Friday, January 8, 2010

1st Prototype Box

Well, after an initial outlay for a bone folder, exacto knife, and yard stick, I was able to create my first box.

That's it, so far...not much more to report. Well, except I need to find some better adhesive than Elmers Glue. Rubber cement maybe?

Oh, yeah...and it turns out the whole "label on box" thing I don't know where the hell I got that idea. My wife assures me it was NOT from her. Hmmm...

Anyway, I'm tempted to pick up some more poster board from Staples and just practice making boxes while watching play-off games tomorrow. A pack of ten 22x28 sheets will make ten boxes and costs $5.50 or so. I'm sure I can find a use for 'em later, right?

Ugh...I need to do some writing. I'll get back to y'all later.


  1. I used carpenter's glue and clamps to assemble my box. Carpenter's glue is like a stronger, higher grade elmer's and you can find it at hardware stores.

  2. Thank you, Blair...that is exactly the sort o info I was looking for.

    I was thinking of getting some binder clips to help hold the folds down till the glue dried, but some big clamps would probably make the thing work easier.

    As a long time miniatures painter (and a one time envelope stuffer in my youth), I find this kind of assembly line stuff fairly easy to do once you get a system in even!

    But I'm weird like that.

    However, I decided NOT to assemble any more boxes till I figure out how I'm going to get the cover art on the thing...might stop by Kinkos later and see if they can do color printings on a 22x28 poster board. I'm guessing least not for the price I want to pay.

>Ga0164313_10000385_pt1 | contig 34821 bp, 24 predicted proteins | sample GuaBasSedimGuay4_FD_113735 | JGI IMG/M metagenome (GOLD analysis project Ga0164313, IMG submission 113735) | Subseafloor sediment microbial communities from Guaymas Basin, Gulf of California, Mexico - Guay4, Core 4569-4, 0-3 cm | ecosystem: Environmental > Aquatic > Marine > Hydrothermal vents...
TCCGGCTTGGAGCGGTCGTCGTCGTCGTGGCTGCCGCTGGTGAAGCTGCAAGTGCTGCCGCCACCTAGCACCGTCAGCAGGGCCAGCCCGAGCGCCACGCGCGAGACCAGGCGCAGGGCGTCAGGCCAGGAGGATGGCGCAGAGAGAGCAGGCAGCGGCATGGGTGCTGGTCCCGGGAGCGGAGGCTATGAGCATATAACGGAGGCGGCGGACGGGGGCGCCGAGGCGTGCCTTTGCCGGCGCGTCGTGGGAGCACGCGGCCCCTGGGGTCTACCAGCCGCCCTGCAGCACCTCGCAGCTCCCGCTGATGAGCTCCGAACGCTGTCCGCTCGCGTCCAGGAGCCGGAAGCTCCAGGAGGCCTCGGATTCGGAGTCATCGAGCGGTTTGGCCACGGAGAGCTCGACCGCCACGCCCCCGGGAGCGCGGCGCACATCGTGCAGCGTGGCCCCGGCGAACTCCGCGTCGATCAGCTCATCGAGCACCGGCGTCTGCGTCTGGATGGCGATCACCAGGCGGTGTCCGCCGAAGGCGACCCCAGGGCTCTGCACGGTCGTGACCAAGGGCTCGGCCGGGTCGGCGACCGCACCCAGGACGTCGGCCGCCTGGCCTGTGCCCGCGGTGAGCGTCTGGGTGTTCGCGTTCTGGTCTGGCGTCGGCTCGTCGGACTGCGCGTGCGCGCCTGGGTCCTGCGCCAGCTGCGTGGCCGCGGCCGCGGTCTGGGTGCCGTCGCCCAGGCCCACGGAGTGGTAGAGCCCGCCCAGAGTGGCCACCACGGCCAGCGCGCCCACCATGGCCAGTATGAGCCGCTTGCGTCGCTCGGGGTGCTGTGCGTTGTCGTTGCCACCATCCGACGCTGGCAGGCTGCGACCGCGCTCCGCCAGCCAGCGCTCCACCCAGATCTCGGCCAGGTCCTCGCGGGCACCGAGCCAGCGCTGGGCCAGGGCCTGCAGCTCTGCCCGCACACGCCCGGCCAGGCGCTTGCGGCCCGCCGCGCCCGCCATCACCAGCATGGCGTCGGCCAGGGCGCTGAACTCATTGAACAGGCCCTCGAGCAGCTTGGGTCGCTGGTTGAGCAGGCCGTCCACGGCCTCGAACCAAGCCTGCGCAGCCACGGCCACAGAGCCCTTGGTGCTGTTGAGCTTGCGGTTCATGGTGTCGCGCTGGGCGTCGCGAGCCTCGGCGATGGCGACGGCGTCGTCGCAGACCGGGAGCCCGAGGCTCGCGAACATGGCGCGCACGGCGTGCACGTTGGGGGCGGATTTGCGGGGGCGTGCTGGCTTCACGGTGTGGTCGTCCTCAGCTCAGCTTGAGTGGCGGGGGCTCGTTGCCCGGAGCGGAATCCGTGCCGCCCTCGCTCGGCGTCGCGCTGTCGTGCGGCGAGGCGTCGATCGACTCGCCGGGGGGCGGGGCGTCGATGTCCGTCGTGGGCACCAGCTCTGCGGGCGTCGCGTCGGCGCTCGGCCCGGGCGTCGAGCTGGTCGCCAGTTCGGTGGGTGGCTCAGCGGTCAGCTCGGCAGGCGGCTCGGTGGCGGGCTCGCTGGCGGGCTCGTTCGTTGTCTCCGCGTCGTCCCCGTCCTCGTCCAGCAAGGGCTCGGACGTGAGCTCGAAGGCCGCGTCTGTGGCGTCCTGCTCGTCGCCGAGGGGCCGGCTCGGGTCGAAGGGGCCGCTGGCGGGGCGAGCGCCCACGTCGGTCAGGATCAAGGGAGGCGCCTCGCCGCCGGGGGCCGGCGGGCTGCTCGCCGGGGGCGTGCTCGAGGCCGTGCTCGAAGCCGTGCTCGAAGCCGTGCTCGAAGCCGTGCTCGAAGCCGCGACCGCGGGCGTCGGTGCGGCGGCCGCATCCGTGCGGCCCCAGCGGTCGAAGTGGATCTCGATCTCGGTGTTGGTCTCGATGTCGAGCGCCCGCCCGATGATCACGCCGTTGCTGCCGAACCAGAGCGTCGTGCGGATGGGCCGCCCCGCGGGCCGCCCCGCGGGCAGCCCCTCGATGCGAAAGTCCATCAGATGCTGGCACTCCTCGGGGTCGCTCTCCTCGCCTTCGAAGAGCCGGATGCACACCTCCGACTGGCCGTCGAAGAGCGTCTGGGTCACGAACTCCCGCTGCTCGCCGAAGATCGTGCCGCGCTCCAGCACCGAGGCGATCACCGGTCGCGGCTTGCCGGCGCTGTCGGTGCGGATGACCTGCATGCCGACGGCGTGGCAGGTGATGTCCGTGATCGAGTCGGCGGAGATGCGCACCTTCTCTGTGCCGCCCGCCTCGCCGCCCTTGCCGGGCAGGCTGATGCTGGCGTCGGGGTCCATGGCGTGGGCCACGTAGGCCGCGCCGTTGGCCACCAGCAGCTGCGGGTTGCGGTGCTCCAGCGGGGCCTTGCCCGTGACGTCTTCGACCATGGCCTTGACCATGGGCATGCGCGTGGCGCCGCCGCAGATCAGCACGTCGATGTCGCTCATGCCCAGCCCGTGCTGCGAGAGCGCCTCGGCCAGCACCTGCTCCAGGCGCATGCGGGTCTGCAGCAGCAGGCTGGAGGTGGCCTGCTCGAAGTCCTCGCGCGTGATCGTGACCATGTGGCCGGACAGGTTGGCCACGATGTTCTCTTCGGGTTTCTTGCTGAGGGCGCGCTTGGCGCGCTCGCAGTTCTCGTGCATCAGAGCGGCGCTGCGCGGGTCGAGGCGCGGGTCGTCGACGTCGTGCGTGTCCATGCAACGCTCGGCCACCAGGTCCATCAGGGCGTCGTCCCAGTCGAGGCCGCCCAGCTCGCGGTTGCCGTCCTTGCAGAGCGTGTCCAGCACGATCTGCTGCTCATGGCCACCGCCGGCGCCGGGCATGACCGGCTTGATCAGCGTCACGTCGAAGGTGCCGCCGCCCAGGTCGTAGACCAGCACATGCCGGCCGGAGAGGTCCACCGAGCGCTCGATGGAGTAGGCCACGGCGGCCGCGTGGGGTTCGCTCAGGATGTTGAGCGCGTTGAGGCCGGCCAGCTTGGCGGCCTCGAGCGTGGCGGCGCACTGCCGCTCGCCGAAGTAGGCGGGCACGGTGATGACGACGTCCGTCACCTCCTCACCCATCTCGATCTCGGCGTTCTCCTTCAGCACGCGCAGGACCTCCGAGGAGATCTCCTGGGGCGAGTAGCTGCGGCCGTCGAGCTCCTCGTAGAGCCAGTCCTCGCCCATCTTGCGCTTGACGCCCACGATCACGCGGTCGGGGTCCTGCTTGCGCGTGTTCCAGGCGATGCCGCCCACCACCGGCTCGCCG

3. Elmer's ought to be more than adequate for gluing cardboard and paper. I've done a lot of papercraft, and unless there's some issue you're having that I'm not accounting for, it should be fine for what you need to do. It works great with porus materials, stays flexible for a long time, and is non-acidic, which is also good for the longevity of your boxes.

    Wood glue IS a bit stronger then elmers, but is essentially the same substance: polyvinyl acetate. Seems like overkill to me, but since it's probably not that much more expensive you can go for it if it makes you feel safer about your glue joints.

    Don't use rubber cement, it doesn't form a permanent bond and in a few months your boxes would spontaneously dismantle themselves. I've seen it happen with my own eyes.

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  5. Elmer's should be fine for what you are doing, as BigFella says. But if you want other options, check out what your local craft store has in their glue selection. I've used Perfect Paper Adhesive for several paper projects. It's designed specifically for paper crafts (and costs a little more as a result), but I found that I like it better than using Elmer's. But that's just me, YMMV.